Muslim and Jewish Volunteers Feed the Hungry by Cooking 350 Meals Sunday

Muslim and Jewish Volunteers Feed the Hungry by Cooking 350 Meals Sunday

By Jennifer Bradshaw

Project co-sponsored by they Muslims Against Hunger Project, Rutgers University Shalom-Salaam, and the New York-based Foundation for Ethnic Understanding.

On Sunday morning, the kitchen of the Muslim Foundation Inc. Mosque in Somerset was filled with good smells and friendly conversation as a group of volunteers prepared 350 meals for homeless folks in New York and New Jersey.

The event was part of a larger “Weekend of Twinning,” held from Nov. 18 – 20.

The purpose of the weekend is to facilitate events between Muslim and Jewish people to promote greater understanding and community between the two, according to Walter Ruby of the New York-based Foundation for Ethnic Understanding.

According to a release from Muslims Against Hunger, more than 125 events are being held around the world as part of the Weekend of Twinning.

“Each Jew and each Muslim is obligated to help those most in need,” Ruby said.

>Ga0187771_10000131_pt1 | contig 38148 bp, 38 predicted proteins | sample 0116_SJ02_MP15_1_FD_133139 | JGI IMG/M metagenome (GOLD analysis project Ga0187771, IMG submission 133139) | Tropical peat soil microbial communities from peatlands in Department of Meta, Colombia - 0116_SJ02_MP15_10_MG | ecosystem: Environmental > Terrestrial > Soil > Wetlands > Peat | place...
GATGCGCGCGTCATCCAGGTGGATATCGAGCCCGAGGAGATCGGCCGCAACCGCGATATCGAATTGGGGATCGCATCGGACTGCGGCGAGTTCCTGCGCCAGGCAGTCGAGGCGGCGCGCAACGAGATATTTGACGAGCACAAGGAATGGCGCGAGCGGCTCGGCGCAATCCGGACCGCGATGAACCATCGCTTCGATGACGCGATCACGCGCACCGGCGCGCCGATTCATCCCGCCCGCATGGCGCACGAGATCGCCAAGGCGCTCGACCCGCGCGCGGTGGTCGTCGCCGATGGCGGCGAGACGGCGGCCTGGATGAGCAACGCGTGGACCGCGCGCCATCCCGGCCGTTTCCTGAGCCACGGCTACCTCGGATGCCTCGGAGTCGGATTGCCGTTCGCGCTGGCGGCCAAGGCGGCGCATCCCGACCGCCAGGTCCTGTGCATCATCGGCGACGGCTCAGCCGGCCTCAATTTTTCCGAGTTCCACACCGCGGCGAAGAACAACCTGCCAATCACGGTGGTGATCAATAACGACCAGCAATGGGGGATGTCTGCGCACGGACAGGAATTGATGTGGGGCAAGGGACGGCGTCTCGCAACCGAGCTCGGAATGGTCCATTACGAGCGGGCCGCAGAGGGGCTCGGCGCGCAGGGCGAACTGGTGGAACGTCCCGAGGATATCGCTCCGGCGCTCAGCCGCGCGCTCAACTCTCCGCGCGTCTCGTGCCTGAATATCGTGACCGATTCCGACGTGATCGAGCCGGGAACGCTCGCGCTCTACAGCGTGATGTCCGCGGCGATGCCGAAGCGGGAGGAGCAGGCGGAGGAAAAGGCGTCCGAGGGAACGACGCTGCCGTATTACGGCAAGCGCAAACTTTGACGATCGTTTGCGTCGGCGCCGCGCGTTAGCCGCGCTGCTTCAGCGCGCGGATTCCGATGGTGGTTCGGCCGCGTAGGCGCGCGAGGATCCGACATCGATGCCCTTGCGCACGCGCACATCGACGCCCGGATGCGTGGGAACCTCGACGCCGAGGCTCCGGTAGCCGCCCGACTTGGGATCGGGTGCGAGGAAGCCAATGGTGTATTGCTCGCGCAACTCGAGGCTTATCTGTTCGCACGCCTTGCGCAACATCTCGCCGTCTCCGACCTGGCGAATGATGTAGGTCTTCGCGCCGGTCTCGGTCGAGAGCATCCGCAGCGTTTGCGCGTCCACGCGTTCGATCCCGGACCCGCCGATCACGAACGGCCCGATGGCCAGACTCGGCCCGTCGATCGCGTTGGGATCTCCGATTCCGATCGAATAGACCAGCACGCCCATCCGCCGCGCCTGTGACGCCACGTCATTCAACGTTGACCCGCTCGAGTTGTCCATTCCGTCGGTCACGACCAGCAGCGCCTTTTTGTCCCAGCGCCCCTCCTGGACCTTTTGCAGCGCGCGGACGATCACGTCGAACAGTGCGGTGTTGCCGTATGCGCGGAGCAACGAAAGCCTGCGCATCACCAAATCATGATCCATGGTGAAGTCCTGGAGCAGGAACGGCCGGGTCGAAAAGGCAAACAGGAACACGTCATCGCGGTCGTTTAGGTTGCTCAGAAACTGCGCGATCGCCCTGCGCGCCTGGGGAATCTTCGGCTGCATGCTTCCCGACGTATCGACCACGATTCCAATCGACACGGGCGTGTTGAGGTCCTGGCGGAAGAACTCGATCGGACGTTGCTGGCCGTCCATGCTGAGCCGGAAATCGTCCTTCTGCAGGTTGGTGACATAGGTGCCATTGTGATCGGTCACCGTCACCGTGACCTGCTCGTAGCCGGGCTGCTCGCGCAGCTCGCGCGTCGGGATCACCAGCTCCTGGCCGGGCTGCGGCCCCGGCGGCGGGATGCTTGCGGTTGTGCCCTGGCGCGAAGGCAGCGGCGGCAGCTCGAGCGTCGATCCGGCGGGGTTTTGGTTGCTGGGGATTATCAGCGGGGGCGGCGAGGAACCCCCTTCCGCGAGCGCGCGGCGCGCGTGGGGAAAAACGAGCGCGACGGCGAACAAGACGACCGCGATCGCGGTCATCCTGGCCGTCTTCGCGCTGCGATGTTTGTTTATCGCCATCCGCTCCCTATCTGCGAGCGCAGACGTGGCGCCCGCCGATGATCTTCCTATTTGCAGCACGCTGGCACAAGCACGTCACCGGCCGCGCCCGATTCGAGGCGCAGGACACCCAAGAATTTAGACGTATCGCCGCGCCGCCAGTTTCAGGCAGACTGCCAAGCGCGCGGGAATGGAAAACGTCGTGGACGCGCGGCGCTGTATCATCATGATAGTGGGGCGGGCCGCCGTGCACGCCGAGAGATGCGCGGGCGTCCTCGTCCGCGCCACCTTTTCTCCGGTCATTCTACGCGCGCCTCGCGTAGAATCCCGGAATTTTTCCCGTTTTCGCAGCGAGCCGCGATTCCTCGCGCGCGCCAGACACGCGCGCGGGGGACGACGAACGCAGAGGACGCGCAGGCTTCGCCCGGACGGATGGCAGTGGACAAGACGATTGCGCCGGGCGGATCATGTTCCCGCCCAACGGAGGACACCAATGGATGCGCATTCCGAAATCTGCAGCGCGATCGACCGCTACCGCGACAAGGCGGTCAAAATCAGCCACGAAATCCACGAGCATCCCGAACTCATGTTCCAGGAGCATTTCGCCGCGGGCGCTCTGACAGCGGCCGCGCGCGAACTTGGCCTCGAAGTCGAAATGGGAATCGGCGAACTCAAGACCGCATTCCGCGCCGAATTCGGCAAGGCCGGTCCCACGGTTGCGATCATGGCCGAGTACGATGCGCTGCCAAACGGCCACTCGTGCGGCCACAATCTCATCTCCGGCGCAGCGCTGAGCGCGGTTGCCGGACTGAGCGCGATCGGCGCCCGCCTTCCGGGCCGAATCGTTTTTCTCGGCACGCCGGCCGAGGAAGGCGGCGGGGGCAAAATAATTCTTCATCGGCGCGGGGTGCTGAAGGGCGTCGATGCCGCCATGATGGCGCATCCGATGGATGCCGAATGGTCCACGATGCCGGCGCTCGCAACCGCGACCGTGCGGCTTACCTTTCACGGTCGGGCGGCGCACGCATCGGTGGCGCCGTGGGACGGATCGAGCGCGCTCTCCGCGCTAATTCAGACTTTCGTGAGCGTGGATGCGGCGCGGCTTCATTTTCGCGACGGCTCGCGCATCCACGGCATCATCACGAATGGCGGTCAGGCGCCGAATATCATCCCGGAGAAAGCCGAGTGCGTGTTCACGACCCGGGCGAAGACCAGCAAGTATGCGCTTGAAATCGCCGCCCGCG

Adult and student volunteers, as well as a group from Rutgers University prepared tandoori chicken, rice pilaf, salad, vegetables and fruit. A kosher and vegetarian option of chickpea salad was also prepared, as well as peanut butter and jelly sandwiches.

Zamir Hassan, founder of the Muslims Against Hunger Project said about 100 meals would be taken to a shelter in Basking Ridge, while another 150 would be taken to Manhattan, where they would be handed out to homeless on the street.

Ruby said the group planned to visit 53rd St. and Lexington Ave. in New York, a spot where many homeless people congregate.

An Orthodox Jewish outreach group called “Masbiah” would be meeting them in New York to assist in handing out the meals, he said.

Additionally, the volunteers held an interfaith luncheon and prayer service following the morning preparation.

Marshal Anjum, 26, of Shalom-Salaam, a Muslim and Jewish student organization at Rutgers University said the group is working to build bridges between the Jewish and Muslim communities.

“We thought community service was a great way to go about it,” she said.


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